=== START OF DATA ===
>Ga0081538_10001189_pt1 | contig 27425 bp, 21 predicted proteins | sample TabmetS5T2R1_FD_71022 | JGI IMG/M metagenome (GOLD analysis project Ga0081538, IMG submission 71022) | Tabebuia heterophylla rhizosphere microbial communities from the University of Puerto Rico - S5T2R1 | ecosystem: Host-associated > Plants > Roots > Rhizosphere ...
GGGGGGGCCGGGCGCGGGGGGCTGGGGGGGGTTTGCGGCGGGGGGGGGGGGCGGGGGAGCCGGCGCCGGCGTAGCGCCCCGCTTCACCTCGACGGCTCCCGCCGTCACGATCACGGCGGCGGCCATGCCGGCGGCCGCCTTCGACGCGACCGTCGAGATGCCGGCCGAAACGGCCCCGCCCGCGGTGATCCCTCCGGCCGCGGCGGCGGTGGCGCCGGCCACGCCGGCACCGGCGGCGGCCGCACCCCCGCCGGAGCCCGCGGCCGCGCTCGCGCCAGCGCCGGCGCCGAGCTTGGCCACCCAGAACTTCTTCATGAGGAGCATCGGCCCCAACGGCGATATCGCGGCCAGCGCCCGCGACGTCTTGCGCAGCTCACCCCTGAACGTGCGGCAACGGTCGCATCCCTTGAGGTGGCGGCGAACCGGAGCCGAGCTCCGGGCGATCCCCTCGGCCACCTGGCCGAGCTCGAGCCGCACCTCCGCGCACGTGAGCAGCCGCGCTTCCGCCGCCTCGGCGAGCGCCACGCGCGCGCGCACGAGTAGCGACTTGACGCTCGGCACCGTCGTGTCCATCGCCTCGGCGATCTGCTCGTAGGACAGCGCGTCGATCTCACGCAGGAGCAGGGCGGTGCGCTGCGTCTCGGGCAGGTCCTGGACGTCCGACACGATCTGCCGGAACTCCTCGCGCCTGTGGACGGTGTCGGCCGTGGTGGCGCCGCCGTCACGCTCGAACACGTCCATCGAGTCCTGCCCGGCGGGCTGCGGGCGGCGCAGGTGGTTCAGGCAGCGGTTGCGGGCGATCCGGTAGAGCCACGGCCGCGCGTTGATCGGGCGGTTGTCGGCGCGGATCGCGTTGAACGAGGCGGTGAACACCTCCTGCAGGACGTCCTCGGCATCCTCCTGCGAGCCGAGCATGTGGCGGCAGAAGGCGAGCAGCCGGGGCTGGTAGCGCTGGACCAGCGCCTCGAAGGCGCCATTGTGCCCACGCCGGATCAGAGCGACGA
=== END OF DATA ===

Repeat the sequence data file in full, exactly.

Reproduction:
>Ga0081538_10001189_pt1 | contig 27425 bp, 21 predicted proteins | sample TabmetS5T2R1_FD_71022 | JGI IMG/M metagenome (GOLD analysis project Ga0081538, IMG submission 71022) | Tabebuia heterophylla rhizosphere microbial communities from the University of Puerto Rico - S5T2R1 | ecosystem: Host-associated > Plants > Roots > Rhizosphere ...
GGGGGGGCCGGGCGCGGGGGGCTGGGGGGGGTTTGCGGCGGGGGGGGGGGGCGGGGGAGCCGGCGCCGGCGTAGCGCCCCGCTTCACCTCGACGGCTCCCGCCGTCACGATCACGGCGGCGGCCATGCCGGCGGCCGCCTTCGACGCGACCGTCGAGATGCCGGCCGAAACGGCCCCGCCCGCGGTGATCCCTCCGGCCGCGGCGGCGGTGGCGCCGGCCACGCCGGCACCGGCGGCGGCCGCACCCCCGCCGGAGCCCGCGGCCGCGCTCGCGCCAGCGCCGGCGCCGAGCTTGGCCACCCAGAACTTCTTCATGAGGAGCATCGGCCCCAACGGCGATATCGCGGCCAGCGCCCGCGACGTCTTGCGCAGCTCACCCCTGAACGTGCGGCAACGGTCGCATCCCTTGAGGTGGCGGCGAACCGGAGCCGAGCTCCGGGCGATCCCCTCGGCCACCTGGCCGAGCTCGAGCCGCACCTCCGCGCACGTGAGCAGCCGCGCTTCCGCCGCCTCGGCGAGCGCCACGCGCGCGCGCACGAGTAGCGACTTGACGCTCGGCACCGTCGTGTCCATCGCCTCGGCGATCTGCTCGTAGGACAGCGCGTCGATCTCACGCAGGAGCAGGGCGGTGCGCTGCGTCTCGGGCAGGTCCTGGACGTCCGACACGATCTGCCGGAACTCCTCGCGCCTGTGGACGGTGTCGGCCGTGGTGGCGCCGCCGTCACGCTCGAACACGTCCATCGAGTCCTGCCCGGCGGGCTGCGGGCGGCGCAGGTGGTTCAGGCAGCGGTTGCGGGCGATCCGGTAGAGCCACGGCCGCGCGTTGATCGGGCGGTTGTCGGCGCGGATCGCGTTGAACGAGGCGGTGAACACCTCCTGCAGGACGTCCTCGGCATCCTCCTGCGAGCCGAGCATGTGGCGGCAGAAGGCGAGCAGCCGGGGCTGGTAGCGCTGGACCAGCGCCTCGAAGGCGCCATTGTGCCCACGCCGGATCAGAGCGACGA